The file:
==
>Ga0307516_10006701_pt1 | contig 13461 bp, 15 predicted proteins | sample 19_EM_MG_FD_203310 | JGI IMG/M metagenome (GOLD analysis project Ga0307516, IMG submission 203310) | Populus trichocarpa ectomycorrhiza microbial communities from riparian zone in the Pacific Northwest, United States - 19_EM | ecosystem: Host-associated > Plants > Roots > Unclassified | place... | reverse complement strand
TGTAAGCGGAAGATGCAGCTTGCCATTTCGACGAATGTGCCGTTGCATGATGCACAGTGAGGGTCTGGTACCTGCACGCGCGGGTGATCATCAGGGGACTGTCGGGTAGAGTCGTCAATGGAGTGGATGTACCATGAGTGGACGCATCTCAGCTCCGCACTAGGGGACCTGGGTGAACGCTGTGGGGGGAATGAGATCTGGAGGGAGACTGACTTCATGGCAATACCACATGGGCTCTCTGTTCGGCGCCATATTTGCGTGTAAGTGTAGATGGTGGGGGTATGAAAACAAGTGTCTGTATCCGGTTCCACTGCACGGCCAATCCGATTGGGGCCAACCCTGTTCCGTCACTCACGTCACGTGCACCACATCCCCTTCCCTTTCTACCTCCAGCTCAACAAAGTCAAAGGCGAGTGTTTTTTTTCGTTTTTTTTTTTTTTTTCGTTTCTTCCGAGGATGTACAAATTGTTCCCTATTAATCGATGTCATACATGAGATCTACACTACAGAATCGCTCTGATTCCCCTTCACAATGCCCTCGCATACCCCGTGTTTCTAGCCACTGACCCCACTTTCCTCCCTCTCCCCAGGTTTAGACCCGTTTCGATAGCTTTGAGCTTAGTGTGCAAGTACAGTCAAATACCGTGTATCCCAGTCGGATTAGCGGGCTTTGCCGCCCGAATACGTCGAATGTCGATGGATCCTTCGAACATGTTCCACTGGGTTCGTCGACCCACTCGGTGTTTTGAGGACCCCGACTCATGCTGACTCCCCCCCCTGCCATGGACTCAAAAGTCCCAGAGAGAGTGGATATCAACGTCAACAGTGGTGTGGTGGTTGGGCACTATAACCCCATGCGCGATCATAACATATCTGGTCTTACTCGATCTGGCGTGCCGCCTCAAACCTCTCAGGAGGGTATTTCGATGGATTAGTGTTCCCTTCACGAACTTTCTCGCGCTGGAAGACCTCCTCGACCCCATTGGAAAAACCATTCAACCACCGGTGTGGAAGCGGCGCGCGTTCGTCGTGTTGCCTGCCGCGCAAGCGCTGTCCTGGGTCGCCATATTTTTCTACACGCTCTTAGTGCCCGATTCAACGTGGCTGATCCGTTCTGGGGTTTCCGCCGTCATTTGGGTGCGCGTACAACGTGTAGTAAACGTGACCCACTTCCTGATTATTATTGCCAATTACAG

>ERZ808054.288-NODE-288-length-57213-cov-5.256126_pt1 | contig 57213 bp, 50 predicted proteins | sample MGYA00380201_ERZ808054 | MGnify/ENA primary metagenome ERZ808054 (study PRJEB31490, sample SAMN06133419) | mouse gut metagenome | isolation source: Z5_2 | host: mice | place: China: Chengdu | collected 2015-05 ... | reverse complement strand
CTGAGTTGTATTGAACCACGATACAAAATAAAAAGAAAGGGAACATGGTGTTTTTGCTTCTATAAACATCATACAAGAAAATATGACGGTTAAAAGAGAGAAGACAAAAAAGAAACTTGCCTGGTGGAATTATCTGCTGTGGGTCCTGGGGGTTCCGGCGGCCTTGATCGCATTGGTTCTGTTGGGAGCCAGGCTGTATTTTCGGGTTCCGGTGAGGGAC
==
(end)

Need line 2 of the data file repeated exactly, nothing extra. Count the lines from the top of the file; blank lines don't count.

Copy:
TGTAAGCGGAAGATGCAGCTTGCCATTTCGACGAATGTGCCGTTGCATGATGCACAGTGAGGGTCTGGTACCTGCACGCGCGGGTGATCATCAGGGGACTGTCGGGTAGAGTCGTCAATGGAGTGGATGTACCATGAGTGGACGCATCTCAGCTCCGCACTAGGGGACCTGGGTGAACGCTGTGGGGGGAATGAGATCTGGAGGGAGACTGACTTCATGGCAATACCACATGGGCTCTCTGTTCGGCGCCATATTTGCGTGTAAGTGTAGATGGTGGGGGTATGAAAACAAGTGTCTGTATCCGGTTCCACTGCACGGCCAATCCGATTGGGGCCAACCCTGTTCCGTCACTCACGTCACGTGCACCACATCCCCTTCCCTTTCTACCTCCAGCTCAACAAAGTCAAAGGCGAGTGTTTTTTTTCGTTTTTTTTTTTTTTTTCGTTTCTTCCGAGGATGTACAAATTGTTCCCTATTAATCGATGTCATACATGAGATCTACACTACAGAATCGCTCTGATTCCCCTTCACAATGCCCTCGCATACCCCGTGTTTCTAGCCACTGACCCCACTTTCCTCCCTCTCCCCAGGTTTAGACCCGTTTCGATAGCTTTGAGCTTAGTGTGCAAGTACAGTCAAATACCGTGTATCCCAGTCGGATTAGCGGGCTTTGCCGCCCGAATACGTCGAATGTCGATGGATCCTTCGAACATGTTCCACTGGGTTCGTCGACCCACTCGGTGTTTTGAGGACCCCGACTCATGCTGACTCCCCCCCCTGCCATGGACTCAAAAGTCCCAGAGAGAGTGGATATCAACGTCAACAGTGGTGTGGTGGTTGGGCACTATAACCCCATGCGCGATCATAACATATCTGGTCTTACTCGATCTGGCGTGCCGCCTCAAACCTCTCAGGAGGGTATTTCGATGGATTAGTGTTCCCTTCACGAACTTTCTCGCGCTGGAAGACCTCCTCGACCCCATTGGAAAAACCATTCAACCACCGGTGTGGAAGCGGCGCGCGTTCGTCGTGTTGCCTGCCGCGCAAGCGCTGTCCTGGGTCGCCATATTTTTCTACACGCTCTTAGTGCCCGATTCAACGTGGCTGATCCGTTCTGGGGTTTCCGCCGTCATTTGGGTGCGCGTACAACGTGTAGTAAACGTGACCCACTTCCTGATTATTATTGCCAATTACAG